Fair isn’t always square in transition planning

I want to tell you a story about a family business, a tragic loss and the three sons left to deal with the aftermath.

It was a classic American family, husband and wife working together to make the most of their hard-earned success.

The youngest son wanted to one day follow in his parents’ footsteps. He wanted to see the family business keep growing long after his parents retired, and he had the mind for it.

The other two sons were far more interested in the cash the business generated than running it for the long-term. Although the parents knew the youngest son should be in charge, in putting together their wills, they decided the fair thing to do was to give each son an equal interest and an equal amount of power.

The parents were killed in a car accident shortly after.

In 18 months – with a lot of 2-1 votes making poor, short-term decisions – the two older brothers drove a once-thriving company into bankruptcy. It could have all gone differently.

Cases like these are very common to our Advanced Solutions team at The Principal®. We work on dozens of transition plans for family businesses every year.

Leaving a business that has been your life for decades can be very challenging and can be even more difficult when children are involved, but expert help is available to ensure your family is taken care of and your business has every opportunity to continue on after you’re gone.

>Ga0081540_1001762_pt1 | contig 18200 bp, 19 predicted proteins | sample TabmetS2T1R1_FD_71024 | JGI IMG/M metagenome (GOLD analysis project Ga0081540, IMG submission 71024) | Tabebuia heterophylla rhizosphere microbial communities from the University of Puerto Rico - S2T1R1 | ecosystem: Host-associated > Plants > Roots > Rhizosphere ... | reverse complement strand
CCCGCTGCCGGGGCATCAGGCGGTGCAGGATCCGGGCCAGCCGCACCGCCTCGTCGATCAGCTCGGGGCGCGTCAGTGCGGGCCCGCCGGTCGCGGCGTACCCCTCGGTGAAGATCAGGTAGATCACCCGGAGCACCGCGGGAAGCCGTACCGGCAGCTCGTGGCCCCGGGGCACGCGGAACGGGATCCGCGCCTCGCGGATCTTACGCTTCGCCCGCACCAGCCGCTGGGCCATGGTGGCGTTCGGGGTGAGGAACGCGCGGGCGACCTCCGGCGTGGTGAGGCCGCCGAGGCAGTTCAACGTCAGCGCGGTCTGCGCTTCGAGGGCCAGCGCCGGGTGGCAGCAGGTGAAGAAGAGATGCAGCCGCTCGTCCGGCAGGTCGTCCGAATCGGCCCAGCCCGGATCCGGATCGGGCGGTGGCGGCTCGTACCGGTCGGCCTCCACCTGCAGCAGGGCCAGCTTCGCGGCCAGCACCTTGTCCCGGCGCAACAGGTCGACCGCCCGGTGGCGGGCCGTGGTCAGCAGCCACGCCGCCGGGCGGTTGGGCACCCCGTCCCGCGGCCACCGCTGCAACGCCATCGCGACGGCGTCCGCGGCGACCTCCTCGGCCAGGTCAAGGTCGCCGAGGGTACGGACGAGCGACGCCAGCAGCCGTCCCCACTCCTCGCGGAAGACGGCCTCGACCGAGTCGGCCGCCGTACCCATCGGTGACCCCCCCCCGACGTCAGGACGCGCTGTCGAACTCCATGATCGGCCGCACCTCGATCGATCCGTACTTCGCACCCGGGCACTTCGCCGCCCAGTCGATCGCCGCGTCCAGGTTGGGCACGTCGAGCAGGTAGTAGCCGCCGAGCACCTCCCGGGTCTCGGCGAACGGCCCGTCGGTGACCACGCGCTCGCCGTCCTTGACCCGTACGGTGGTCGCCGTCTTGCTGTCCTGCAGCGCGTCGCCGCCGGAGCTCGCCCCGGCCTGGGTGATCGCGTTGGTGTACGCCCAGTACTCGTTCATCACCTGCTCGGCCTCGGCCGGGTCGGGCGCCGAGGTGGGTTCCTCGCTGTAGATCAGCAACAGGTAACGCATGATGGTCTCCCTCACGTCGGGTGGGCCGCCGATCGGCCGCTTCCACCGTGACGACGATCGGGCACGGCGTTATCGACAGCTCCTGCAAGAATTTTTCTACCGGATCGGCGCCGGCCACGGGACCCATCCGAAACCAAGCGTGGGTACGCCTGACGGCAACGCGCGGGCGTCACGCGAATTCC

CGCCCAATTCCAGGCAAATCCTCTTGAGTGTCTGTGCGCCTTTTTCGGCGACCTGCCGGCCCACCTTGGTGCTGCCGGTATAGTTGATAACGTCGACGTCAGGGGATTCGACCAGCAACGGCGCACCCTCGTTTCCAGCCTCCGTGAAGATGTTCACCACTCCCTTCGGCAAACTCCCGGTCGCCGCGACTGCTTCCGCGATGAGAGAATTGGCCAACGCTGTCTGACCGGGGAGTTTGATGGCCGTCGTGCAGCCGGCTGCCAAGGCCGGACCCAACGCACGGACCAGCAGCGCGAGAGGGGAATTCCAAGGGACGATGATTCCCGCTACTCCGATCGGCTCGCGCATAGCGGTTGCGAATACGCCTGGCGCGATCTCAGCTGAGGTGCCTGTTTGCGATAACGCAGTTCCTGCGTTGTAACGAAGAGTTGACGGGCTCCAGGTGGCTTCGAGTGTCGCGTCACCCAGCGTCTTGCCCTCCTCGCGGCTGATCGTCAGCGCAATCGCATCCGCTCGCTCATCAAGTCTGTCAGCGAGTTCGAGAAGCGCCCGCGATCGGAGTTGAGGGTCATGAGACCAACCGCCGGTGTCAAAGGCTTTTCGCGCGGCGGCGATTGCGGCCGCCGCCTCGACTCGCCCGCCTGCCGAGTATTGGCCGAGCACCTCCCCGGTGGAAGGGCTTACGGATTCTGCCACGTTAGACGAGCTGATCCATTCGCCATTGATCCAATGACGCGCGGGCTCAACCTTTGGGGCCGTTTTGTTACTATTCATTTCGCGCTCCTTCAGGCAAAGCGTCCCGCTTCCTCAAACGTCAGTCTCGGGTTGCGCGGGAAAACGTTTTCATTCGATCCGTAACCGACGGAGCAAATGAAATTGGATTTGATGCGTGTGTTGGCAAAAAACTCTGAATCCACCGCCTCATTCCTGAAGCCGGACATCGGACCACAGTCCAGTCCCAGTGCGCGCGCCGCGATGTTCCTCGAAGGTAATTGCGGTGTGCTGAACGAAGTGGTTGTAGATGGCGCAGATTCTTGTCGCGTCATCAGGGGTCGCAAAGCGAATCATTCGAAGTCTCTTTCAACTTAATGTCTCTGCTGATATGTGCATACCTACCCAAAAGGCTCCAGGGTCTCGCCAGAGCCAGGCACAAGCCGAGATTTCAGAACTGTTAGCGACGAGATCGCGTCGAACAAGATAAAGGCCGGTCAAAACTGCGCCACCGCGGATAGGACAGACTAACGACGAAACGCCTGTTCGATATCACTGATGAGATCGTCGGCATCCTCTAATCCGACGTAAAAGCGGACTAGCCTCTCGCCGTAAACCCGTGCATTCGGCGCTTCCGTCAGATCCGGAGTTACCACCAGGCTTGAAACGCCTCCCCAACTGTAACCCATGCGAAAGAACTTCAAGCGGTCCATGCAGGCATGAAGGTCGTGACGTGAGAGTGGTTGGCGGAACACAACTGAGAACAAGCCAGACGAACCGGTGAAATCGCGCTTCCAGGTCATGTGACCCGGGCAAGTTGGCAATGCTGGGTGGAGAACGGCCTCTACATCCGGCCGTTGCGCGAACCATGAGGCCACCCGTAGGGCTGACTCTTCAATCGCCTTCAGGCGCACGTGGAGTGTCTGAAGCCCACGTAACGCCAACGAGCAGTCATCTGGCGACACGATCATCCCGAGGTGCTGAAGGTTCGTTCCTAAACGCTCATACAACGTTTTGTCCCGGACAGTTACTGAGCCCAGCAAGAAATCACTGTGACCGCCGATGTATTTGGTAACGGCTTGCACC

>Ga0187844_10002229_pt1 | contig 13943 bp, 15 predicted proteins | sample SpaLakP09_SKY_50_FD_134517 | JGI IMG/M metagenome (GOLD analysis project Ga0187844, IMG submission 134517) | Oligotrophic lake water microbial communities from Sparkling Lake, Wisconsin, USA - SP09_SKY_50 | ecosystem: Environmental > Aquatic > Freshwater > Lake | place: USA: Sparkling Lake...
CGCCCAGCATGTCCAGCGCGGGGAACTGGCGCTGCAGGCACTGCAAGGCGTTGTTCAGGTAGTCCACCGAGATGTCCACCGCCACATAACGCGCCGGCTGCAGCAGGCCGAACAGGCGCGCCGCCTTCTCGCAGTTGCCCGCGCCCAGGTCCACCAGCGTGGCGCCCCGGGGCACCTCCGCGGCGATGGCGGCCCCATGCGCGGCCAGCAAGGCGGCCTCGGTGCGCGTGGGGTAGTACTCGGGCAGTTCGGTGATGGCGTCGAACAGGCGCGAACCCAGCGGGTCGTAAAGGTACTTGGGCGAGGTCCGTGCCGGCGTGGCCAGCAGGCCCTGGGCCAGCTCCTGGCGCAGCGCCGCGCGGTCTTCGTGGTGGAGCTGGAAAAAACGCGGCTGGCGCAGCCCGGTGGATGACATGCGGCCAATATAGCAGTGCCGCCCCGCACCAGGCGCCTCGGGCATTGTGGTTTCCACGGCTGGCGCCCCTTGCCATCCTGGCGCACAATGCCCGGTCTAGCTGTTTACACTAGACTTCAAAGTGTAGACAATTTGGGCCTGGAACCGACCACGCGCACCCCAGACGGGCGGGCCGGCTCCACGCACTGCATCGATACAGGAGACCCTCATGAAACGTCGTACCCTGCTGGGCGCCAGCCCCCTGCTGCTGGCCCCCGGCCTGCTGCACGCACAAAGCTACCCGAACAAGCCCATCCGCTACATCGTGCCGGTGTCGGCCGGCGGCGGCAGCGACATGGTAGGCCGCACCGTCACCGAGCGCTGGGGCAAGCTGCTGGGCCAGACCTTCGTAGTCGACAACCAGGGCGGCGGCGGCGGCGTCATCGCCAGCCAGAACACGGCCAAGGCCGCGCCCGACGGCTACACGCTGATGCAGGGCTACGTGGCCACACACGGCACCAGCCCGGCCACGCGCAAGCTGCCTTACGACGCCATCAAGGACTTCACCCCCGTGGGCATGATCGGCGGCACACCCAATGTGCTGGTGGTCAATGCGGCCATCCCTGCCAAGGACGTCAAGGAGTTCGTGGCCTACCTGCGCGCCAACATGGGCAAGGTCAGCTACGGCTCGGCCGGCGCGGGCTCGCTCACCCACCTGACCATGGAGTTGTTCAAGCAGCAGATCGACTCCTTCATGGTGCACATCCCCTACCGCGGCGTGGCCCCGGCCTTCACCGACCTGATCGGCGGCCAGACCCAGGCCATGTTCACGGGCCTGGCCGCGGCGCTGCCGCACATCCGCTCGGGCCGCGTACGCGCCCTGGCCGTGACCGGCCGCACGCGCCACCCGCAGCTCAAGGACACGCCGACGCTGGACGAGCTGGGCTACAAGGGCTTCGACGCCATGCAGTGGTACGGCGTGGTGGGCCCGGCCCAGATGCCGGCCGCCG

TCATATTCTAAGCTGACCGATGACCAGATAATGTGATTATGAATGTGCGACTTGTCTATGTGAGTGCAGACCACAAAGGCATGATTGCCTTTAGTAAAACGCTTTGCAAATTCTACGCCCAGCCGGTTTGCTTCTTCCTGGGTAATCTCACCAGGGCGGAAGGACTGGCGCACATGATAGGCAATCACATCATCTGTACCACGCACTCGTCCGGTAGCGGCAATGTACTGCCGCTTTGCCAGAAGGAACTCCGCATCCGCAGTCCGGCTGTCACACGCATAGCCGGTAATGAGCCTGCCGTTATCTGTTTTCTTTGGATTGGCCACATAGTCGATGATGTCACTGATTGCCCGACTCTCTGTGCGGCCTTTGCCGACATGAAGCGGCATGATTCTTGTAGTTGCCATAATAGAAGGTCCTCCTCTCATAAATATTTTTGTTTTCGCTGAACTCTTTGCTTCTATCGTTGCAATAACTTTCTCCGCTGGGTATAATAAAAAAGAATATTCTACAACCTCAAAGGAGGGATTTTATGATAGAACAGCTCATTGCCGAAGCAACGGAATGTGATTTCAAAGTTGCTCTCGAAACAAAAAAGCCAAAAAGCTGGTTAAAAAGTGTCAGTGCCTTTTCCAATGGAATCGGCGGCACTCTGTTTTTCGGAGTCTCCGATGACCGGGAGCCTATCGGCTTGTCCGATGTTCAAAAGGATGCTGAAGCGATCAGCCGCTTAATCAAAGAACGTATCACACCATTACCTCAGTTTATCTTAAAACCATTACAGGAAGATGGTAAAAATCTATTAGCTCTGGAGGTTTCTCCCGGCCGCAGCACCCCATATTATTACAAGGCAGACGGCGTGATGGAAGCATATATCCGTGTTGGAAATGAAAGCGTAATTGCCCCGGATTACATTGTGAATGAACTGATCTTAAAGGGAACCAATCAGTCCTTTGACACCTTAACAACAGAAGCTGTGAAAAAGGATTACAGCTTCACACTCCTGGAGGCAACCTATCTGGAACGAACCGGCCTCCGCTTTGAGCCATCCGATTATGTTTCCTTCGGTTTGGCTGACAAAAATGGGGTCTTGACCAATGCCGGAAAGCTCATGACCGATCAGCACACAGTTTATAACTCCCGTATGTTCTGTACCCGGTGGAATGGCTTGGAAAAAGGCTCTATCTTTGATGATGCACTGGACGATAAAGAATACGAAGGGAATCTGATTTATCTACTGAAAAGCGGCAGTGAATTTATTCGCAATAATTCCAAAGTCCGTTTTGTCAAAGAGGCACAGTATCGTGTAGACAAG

This case came to mind recently helping coach an 8th grade basketball team. This team plays in competitive tournaments. After our last game for the weekend, the parents of one of the players came up to the head coach and said their son wouldn’t be playing anymore since we aren’t giving everyone equal playing time.

There are certainly times when equal playing time makes sense, but it was clear from the beginning that this was a competitive team, and we were going to try to win games. With that goal in mind, playing time wouldn’t always be equal.

In looking at this situation, it is pretty clear that what seems fair to one may not seem fair to the others on the team. Almost all the coaches I know would like to play all the players that work hard equally. Unfortunately, players have different skill sets. Supporting those that are on the floor when you aren’t is an important part of being on a team.

We all have strengths and weaknesses, whether it is athletics, education or running a business. We oftentimes like to believe the best solution is the easy solution of “playing everyone equally”, or in the story I started with at the top, divvying up the family business equally among the sons.

So about them… What could they have done differently?

Had the parents put the younger son in charge and equalized the estate with other assets, or with life insurance, I believe all three boys and their families would have been in a better spot.

The bottom line, when it comes to playing time, or transferring a business interest, equal doesn’t necessarily lead to accomplishing the overall goal.

Insurance issued by Principal National Life Insurance Co. (except in NY) and Principal Life Insurance Co., members of the Principal Financial Group®, Des Moines, IA 50392.

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